What Do I Mean by the “Supernatural?”
My new book The Essentials of Christian Thought mentions throughout the necessity of the dimension of the “supernatural” for Christianity. To my way of thinking, a Christianity without the supernatural is not authentic. The book is an exposition of what I call “narrative biblical metaphysics”—an attempted archaeology of the Bible’s implicit perspective on reality. I acknowledge, of course, that the Bible is not a book of philosophy or even theology; it is a narrative, a “theodrama,” a great story about God and us (humans). But the story implies a metaphysical vision of reality without stating it in the form of a philosophy. Philosopher Alfred North Whitehead famously said that while Buddhism is a metaphysic searching for a religion, Christianity is a religion searching for a metaphysic. If not he, his followers (“process theologians”) have attempted to use his process metaphysic to give Christianity what Whitehead thought was lacking.
My argument, in Essentials of Christian Thought, is that Whitehead was wrong. Yes, of course Christianity has always learned some things from pagan and secular metaphysics—to fill in the “gaps,” so to speak. But embedded within the biblical story is an implicit metaphysic that should not be replaced with another one. And that has always been a problem for Christian thought—people replacing the implicit biblical metaphysic with some version of Platonism (e.g., “middle” or “neo-“ Platonism) or Aristotelianism or Hegel’s panentheism or Whitehead’s process philosophy.
One anecdote I tell in the book comes from an experience I had about fifteen years ago. I went to hear a well-known and influential Christian minister and theologian speak. I don’t remember the advertised topic, but his talk was about “Buddhist Christianity.” He said that, as a Christian, he had found in a particular form of Japanese Buddhism what is missing in Christianity—a life and world philosophy. He articulated a blatantly syncretistic version of Christianity that I did not recognize as Christian at all. The lecture hall was filled with eager young Christian students hoping, I’m sure, to be enlightened and inspired by this “Buddhist Christian.” I was shocked and left the event dismayed.
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One element of the “narrative biblical metaphysic” that I believe many, perhaps most modern American Christians have great difficulty with is the supernatural. In The Essentials of Christian Thought I do not shy away from it and even aver that it is essential to the Christian story and its underlying metaphysical vision of reality. I acknowledge in the book, of course, that the word “supernatural” is controversial and causes much confusion because popular culture—at least in America—has distorted and misused it to the point of making it almost useless—for Christian philosophy and theology.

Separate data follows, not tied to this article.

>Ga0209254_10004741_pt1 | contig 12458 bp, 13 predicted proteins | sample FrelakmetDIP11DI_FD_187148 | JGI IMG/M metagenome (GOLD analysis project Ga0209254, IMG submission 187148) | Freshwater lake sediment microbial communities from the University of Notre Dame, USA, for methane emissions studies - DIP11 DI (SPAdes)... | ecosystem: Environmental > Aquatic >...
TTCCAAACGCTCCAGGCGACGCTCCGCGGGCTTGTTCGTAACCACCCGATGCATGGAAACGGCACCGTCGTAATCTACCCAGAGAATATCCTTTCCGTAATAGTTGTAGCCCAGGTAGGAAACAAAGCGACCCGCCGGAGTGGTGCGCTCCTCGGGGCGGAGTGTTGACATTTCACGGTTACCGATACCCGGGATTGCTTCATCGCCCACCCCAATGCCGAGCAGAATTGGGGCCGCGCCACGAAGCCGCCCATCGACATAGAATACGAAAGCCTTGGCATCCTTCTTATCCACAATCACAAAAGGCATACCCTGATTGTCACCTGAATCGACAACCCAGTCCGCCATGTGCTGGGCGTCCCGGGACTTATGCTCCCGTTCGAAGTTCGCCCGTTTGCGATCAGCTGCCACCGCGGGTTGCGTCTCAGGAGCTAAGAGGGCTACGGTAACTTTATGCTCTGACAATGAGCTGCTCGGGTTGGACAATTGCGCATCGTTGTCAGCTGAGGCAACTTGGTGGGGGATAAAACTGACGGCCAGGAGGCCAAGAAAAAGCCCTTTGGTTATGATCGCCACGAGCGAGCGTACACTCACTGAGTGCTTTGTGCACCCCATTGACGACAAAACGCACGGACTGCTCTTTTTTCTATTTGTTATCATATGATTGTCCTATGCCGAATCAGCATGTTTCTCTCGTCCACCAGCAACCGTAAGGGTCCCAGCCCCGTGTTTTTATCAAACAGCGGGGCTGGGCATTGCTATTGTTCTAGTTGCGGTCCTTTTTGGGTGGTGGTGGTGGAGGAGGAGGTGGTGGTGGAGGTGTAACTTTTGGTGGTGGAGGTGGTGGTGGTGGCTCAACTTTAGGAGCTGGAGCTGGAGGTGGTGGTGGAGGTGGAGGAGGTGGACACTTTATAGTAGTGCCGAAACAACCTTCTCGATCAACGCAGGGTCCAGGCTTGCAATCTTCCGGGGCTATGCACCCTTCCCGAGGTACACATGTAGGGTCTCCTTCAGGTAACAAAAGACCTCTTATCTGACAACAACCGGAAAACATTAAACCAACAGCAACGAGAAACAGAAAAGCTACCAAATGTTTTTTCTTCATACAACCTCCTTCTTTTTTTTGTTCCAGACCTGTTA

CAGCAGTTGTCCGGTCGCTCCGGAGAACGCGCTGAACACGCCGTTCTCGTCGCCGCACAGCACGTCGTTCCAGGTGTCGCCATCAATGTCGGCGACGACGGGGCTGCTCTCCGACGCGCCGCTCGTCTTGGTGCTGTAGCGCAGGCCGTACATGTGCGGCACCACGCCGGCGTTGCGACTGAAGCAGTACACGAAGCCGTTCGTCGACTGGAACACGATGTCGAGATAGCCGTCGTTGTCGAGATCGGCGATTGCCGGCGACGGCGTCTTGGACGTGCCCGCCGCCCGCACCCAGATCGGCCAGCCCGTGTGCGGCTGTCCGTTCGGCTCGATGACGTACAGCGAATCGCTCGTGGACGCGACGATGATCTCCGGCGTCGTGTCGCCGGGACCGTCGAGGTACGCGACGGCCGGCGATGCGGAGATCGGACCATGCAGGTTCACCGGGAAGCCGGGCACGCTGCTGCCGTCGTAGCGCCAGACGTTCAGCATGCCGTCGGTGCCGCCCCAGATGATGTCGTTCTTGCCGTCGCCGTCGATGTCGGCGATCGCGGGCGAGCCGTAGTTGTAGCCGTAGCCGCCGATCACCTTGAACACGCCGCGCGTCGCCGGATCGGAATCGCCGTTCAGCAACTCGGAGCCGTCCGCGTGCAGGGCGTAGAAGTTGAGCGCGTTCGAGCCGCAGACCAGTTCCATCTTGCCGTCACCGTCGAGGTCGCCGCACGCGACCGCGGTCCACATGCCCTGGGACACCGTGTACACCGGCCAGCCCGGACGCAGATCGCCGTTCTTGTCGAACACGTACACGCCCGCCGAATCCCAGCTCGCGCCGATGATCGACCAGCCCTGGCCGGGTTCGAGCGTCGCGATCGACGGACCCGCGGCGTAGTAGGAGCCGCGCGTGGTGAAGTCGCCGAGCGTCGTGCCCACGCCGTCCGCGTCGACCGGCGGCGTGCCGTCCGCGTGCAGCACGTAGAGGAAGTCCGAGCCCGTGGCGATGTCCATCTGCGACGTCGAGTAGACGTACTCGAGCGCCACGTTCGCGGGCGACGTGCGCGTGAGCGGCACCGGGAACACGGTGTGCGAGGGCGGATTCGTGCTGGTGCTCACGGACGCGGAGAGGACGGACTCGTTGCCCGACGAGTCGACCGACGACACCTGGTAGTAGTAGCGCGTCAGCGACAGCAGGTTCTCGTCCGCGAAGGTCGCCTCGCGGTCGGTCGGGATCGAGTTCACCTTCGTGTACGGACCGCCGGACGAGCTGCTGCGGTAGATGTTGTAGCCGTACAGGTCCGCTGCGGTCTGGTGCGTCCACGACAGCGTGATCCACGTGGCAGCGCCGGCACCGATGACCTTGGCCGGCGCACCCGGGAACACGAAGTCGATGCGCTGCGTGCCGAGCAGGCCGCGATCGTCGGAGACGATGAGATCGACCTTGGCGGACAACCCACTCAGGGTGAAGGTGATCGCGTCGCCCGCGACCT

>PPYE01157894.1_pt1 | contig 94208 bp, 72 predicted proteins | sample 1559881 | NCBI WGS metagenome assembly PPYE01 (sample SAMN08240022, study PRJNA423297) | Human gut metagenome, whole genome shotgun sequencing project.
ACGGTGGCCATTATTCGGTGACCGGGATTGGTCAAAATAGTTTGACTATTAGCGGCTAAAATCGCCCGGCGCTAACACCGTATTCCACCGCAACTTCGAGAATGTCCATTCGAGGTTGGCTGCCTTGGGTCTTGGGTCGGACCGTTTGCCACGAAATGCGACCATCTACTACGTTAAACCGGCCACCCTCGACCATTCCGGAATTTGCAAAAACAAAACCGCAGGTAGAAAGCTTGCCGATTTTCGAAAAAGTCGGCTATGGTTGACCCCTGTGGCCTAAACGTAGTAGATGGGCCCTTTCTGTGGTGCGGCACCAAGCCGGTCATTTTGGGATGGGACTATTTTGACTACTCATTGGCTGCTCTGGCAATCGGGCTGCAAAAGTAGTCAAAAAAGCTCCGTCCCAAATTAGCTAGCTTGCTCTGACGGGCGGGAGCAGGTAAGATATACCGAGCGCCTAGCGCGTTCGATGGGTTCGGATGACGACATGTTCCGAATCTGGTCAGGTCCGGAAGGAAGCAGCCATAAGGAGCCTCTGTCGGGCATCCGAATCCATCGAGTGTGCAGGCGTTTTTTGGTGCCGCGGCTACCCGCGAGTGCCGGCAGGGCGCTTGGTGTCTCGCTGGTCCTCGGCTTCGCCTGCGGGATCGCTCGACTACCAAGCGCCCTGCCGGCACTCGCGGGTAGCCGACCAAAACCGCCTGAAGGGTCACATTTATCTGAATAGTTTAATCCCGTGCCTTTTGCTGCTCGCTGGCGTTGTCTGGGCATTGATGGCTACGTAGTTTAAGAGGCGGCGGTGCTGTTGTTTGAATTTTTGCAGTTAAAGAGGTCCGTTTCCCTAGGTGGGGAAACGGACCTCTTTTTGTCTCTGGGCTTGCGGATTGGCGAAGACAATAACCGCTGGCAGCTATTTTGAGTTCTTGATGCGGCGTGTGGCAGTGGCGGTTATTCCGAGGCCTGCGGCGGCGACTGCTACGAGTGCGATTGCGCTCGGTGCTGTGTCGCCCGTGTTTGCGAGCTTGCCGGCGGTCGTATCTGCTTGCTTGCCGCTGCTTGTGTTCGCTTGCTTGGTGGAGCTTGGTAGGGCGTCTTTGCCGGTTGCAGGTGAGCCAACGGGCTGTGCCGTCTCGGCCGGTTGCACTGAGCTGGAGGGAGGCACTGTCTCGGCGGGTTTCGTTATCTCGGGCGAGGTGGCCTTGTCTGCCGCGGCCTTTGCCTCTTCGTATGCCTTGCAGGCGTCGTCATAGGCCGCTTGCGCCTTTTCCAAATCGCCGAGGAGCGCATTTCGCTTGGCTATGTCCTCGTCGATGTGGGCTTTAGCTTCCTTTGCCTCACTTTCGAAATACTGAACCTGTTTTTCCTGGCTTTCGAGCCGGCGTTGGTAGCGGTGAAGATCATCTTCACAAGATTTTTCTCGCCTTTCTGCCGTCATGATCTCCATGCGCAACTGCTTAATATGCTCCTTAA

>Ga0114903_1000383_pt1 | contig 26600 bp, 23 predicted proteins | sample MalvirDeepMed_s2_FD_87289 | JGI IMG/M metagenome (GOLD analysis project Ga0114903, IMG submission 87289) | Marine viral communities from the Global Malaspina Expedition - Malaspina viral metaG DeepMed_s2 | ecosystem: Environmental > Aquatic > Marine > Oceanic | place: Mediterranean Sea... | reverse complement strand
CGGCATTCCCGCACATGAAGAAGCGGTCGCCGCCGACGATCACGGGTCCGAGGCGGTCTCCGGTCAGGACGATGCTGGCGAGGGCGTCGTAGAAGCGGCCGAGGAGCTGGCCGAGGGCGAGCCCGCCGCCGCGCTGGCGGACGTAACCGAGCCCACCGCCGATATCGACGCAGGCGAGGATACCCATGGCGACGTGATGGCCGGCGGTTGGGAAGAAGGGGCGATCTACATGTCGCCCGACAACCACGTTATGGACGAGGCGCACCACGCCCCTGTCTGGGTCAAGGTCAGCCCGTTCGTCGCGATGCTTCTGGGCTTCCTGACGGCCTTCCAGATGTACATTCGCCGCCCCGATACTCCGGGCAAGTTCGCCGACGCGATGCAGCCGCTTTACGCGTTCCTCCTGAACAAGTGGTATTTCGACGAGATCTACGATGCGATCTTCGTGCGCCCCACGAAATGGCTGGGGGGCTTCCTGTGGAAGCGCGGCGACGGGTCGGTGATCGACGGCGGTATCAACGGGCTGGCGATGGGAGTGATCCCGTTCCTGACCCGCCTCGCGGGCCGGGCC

Go to almost any secular bookstore and you will find a section labeled either “metaphysical” or “supernatural.” Both tend to mean “esoteric” and/or “occult.” Americans have come to identify the word “supernatural” with anything occult, esoteric, mystical and most of it has little if anything to do with Christianity. Somehow we have handed over the word “supernatural” to things like the so-called New Age Movement or perhaps some versions of Christianity that specialize in manufactured miracles (e.g., “leg lengthening” or routine “exorcisms” even of born-again Christians who struggle with some besetting sin or psychological problem).
In The Essentials of Christian Thought I define “supernatural” differently. But this is nothing new; theology almost always uses words differently than they are used in popular culture and even in churches (where popular culture has largely determined the meanings).
Here is the definition I borrow from Cambridge University philosophical theologian John Oman (d. 1939): “The Supernatural means the world which manifests more than natural values, the world which has values which stir the sense of the holy and demand to be esteemed as sacred.” Oman added that the supernatural is “the higher environment” that provokes a sense of sacredness in all people, “the holy” that grounds “All absoluteness, without which truth is mere useful information, morals mere expedient actions, beauty mere pleasing of the senses.” For Oman all this “is from the Supernatural.” (The Natural and the Supernatural, p. 71)
In my opinion, following philosophers and theologians such as Thomas Reid and Horace Bushnell but also C. S. Lewis, the “supernatural” is not over against nature but intermingled with it. It is to nature what the mind is to the brain and the will is to the physical body. These are only analogies, of course, but they point to a dimension of reality that is not reducible to the natural and the material.
With Bushnell I believe, and argue, that every act of genuine free will is supernatural insofar as it is not caused or controlled by laws of nature alone. Denial of anything supernatural—“above nature”—leads inevitably to determinism unless one simply chooses to believe in some kind of spontaneity within nature which is not the same as genuine free will. With the disappearance of genuine free will goes real responsibility and even evil itself.
None of this directly addresses the questions of a “supernatural world of spiritual beings” or miracles, but it opens the door to answering them in a certain way—as possible and even real.
In sum, then, I could say that the word “supernatural” is, at least, a necessary way of naming a reality that is “more” than the closed causal nexus of nature, “more” than what science studies, “more” than what we observe—even if we do observe its effects (which I think we do in every act of genuine responsible free will).
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